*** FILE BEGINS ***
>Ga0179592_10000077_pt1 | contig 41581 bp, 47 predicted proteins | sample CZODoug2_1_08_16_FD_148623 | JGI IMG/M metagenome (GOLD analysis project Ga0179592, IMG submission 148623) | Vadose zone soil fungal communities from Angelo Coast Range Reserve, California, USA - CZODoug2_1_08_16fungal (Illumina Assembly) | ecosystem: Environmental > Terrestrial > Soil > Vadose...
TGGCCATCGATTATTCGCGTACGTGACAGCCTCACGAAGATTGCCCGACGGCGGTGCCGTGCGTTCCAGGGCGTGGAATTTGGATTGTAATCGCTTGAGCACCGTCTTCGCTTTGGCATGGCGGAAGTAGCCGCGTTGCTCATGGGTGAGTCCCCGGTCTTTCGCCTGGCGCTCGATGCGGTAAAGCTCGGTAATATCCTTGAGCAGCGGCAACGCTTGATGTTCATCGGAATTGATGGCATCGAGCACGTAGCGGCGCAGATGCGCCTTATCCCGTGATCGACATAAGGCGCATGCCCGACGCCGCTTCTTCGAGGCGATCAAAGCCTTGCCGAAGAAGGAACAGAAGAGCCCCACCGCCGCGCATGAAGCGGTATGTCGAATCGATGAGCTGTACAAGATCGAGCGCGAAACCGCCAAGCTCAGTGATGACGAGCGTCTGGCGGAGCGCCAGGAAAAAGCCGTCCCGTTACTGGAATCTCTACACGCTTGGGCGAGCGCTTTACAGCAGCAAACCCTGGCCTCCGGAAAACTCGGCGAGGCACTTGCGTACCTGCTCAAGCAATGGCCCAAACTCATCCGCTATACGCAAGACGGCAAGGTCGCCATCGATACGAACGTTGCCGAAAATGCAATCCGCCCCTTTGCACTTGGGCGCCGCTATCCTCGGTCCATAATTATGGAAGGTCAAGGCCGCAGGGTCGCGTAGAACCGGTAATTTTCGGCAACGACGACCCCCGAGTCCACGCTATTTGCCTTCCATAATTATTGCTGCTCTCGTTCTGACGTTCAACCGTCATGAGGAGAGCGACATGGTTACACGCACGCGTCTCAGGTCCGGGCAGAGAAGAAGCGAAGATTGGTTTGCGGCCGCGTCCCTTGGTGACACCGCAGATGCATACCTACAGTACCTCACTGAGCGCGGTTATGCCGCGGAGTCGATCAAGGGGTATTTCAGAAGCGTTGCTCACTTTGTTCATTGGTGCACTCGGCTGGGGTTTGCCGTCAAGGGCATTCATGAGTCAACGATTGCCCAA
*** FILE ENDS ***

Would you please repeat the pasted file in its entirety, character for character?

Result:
>Ga0179592_10000077_pt1 | contig 41581 bp, 47 predicted proteins | sample CZODoug2_1_08_16_FD_148623 | JGI IMG/M metagenome (GOLD analysis project Ga0179592, IMG submission 148623) | Vadose zone soil fungal communities from Angelo Coast Range Reserve, California, USA - CZODoug2_1_08_16fungal (Illumina Assembly) | ecosystem: Environmental > Terrestrial > Soil > Vadose...
TGGCCATCGATTATTCGCGTACGTGACAGCCTCACGAAGATTGCCCGACGGCGGTGCCGTGCGTTCCAGGGCGTGGAATTTGGATTGTAATCGCTTGAGCACCGTCTTCGCTTTGGCATGGCGGAAGTAGCCGCGTTGCTCATGGGTGAGTCCCCGGTCTTTCGCCTGGCGCTCGATGCGGTAAAGCTCGGTAATATCCTTGAGCAGCGGCAACGCTTGATGTTCATCGGAATTGATGGCATCGAGCACGTAGCGGCGCAGATGCGCCTTATCCCGTGATCGACATAAGGCGCATGCCCGACGCCGCTTCTTCGAGGCGATCAAAGCCTTGCCGAAGAAGGAACAGAAGAGCCCCACCGCCGCGCATGAAGCGGTATGTCGAATCGATGAGCTGTACAAGATCGAGCGCGAAACCGCCAAGCTCAGTGATGACGAGCGTCTGGCGGAGCGCCAGGAAAAAGCCGTCCCGTTACTGGAATCTCTACACGCTTGGGCGAGCGCTTTACAGCAGCAAACCCTGGCCTCCGGAAAACTCGGCGAGGCACTTGCGTACCTGCTCAAGCAATGGCCCAAACTCATCCGCTATACGCAAGACGGCAAGGTCGCCATCGATACGAACGTTGCCGAAAATGCAATCCGCCCCTTTGCACTTGGGCGCCGCTATCCTCGGTCCATAATTATGGAAGGTCAAGGCCGCAGGGTCGCGTAGAACCGGTAATTTTCGGCAACGACGACCCCCGAGTCCACGCTATTTGCCTTCCATAATTATTGCTGCTCTCGTTCTGACGTTCAACCGTCATGAGGAGAGCGACATGGTTACACGCACGCGTCTCAGGTCCGGGCAGAGAAGAAGCGAAGATTGGTTTGCGGCCGCGTCCCTTGGTGACACCGCAGATGCATACCTACAGTACCTCACTGAGCGCGGTTATGCCGCGGAGTCGATCAAGGGGTATTTCAGAAGCGTTGCTCACTTTGTTCATTGGTGCACTCGGCTGGGGTTTGCCGTCAAGGGCATTCATGAGTCAACGATTGCCCAA